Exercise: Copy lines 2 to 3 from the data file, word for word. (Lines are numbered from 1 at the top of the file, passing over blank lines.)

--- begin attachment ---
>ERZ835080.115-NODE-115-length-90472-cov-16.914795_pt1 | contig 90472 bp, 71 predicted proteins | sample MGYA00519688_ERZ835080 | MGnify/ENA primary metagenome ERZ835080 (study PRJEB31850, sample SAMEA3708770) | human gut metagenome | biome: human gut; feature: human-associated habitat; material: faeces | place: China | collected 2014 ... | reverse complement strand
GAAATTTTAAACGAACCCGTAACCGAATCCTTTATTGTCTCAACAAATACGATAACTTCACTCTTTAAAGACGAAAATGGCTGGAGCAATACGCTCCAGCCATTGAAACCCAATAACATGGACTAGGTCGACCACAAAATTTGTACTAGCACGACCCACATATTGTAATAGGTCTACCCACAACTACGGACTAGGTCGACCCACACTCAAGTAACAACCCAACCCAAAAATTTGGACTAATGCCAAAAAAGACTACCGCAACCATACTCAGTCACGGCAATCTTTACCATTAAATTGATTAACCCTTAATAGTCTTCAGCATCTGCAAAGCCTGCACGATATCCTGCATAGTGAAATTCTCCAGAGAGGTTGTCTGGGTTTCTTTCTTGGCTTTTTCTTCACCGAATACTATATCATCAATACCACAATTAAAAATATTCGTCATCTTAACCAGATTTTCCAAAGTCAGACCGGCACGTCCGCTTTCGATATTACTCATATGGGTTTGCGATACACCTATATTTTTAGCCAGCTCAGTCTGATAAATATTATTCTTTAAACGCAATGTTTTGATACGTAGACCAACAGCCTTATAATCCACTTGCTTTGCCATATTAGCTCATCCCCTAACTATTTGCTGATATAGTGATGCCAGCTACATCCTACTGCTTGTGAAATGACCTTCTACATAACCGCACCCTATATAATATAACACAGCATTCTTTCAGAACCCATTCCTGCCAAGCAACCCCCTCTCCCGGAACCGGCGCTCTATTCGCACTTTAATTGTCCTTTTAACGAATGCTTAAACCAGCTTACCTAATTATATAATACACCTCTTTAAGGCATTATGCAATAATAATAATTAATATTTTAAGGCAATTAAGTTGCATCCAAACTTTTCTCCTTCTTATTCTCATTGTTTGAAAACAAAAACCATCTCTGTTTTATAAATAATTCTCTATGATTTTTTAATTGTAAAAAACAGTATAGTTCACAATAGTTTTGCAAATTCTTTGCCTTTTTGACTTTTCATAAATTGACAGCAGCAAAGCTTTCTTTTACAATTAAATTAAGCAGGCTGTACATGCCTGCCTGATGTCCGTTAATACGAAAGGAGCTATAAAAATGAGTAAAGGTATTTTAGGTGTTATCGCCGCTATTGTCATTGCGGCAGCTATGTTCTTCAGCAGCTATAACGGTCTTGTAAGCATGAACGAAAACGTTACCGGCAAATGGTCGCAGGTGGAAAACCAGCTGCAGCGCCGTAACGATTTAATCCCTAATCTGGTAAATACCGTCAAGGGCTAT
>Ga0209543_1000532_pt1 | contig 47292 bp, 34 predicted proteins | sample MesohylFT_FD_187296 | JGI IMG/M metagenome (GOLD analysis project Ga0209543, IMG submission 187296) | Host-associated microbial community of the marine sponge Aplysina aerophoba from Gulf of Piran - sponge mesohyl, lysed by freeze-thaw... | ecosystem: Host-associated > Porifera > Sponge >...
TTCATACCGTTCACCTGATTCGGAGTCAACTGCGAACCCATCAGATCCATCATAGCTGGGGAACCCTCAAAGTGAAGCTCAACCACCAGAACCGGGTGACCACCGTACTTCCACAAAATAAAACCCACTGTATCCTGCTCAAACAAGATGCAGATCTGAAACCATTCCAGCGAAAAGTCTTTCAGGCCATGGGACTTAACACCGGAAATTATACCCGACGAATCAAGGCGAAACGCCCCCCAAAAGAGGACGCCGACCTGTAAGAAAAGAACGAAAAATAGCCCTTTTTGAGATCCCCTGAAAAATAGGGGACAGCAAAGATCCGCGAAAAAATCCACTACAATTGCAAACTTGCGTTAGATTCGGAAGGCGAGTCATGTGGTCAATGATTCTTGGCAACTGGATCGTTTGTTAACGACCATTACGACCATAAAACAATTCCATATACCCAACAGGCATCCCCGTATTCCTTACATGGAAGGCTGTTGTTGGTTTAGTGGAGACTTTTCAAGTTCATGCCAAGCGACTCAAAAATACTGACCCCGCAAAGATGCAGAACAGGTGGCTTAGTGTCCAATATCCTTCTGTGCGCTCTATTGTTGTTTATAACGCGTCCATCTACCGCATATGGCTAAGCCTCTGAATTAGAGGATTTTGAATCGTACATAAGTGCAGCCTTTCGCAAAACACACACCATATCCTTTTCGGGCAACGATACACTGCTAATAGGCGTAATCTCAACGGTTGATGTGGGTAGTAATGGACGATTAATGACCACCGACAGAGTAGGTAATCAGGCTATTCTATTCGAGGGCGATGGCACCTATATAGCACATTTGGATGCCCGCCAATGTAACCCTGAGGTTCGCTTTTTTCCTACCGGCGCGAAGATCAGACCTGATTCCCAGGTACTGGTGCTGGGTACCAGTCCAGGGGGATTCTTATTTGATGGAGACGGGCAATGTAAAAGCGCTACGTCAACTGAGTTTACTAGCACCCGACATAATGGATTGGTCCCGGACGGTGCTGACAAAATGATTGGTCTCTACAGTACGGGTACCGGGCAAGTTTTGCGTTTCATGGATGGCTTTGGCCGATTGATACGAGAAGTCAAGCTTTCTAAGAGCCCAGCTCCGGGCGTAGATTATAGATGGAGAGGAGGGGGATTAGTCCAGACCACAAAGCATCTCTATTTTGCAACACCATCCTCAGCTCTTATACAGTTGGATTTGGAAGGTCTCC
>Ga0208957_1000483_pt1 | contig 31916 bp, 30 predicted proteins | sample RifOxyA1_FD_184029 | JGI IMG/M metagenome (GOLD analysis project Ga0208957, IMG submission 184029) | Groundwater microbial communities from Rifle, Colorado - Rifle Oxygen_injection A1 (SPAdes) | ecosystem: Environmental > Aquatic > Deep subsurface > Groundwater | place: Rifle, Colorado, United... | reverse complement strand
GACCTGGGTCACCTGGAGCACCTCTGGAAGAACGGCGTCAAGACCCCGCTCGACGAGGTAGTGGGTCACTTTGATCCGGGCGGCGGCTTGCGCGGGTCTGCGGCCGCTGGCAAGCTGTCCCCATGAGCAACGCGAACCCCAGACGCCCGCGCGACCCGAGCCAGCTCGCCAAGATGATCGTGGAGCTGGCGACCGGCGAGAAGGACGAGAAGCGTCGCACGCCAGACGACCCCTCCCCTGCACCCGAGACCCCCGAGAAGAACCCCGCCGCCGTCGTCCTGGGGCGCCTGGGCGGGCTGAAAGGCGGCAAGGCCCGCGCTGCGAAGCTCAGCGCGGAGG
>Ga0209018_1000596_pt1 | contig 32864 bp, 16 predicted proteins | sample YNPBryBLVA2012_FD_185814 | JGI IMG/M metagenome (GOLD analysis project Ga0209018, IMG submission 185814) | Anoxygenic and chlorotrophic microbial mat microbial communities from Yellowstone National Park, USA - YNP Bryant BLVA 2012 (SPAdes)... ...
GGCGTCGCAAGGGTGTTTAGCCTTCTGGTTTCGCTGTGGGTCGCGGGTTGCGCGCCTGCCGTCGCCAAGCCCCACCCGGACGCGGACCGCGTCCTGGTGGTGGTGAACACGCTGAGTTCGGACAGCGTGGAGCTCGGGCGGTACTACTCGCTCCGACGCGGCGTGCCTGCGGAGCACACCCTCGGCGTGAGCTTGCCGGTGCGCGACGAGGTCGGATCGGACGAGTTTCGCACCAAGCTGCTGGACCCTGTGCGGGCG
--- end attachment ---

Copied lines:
GAAATTTTAAACGAACCCGTAACCGAATCCTTTATTGTCTCAACAAATACGATAACTTCACTCTTTAAAGACGAAAATGGCTGGAGCAATACGCTCCAGCCATTGAAACCCAATAACATGGACTAGGTCGACCACAAAATTTGTACTAGCACGACCCACATATTGTAATAGGTCTACCCACAACTACGGACTAGGTCGACCCACACTCAAGTAACAACCCAACCCAAAAATTTGGACTAATGCCAAAAAAGACTACCGCAACCATACTCAGTCACGGCAATCTTTACCATTAAATTGATTAACCCTTAATAGTCTTCAGCATCTGCAAAGCCTGCACGATATCCTGCATAGTGAAATTCTCCAGAGAGGTTGTCTGGGTTTCTTTCTTGGCTTTTTCTTCACCGAATACTATATCATCAATACCACAATTAAAAATATTCGTCATCTTAACCAGATTTTCCAAAGTCAGACCGGCACGTCCGCTTTCGATATTACTCATATGGGTTTGCGATACACCTATATTTTTAGCCAGCTCAGTCTGATAAATATTATTCTTTAAACGCAATGTTTTGATACGTAGACCAACAGCCTTATAATCCACTTGCTTTGCCATATTAGCTCATCCCCTAACTATTTGCTGATATAGTGATGCCAGCTACATCCTACTGCTTGTGAAATGACCTTCTACATAACCGCACCCTATATAATATAACACAGCATTCTTTCAGAACCCATTCCTGCCAAGCAACCCCCTCTCCCGGAACCGGCGCTCTATTCGCACTTTAATTGTCCTTTTAACGAATGCTTAAACCAGCTTACCTAATTATATAATACACCTCTTTAAGGCATTATGCAATAATAATAATTAATATTTTAAGGCAATTAAGTTGCATCCAAACTTTTCTCCTTCTTATTCTCATTGTTTGAAAACAAAAACCATCTCTGTTTTATAAATAATTCTCTATGATTTTTTAATTGTAAAAAACAGTATAGTTCACAATAGTTTTGCAAATTCTTTGCCTTTTTGACTTTTCATAAATTGACAGCAGCAAAGCTTTCTTTTACAATTAAATTAAGCAGGCTGTACATGCCTGCCTGATGTCCGTTAATACGAAAGGAGCTATAAAAATGAGTAAAGGTATTTTAGGTGTTATCGCCGCTATTGTCATTGCGGCAGCTATGTTCTTCAGCAGCTATAACGGTCTTGTAAGCATGAACGAAAACGTTACCGGCAAATGGTCGCAGGTGGAAAACCAGCTGCAGCGCCGTAACGATTTAATCCCTAATCTGGTAAATACCGTCAAGGGCTAT
>Ga0209543_1000532_pt1 | contig 47292 bp, 34 predicted proteins | sample MesohylFT_FD_187296 | JGI IMG/M metagenome (GOLD analysis project Ga0209543, IMG submission 187296) | Host-associated microbial community of the marine sponge Aplysina aerophoba from Gulf of Piran - sponge mesohyl, lysed by freeze-thaw... | ecosystem: Host-associated > Porifera > Sponge >...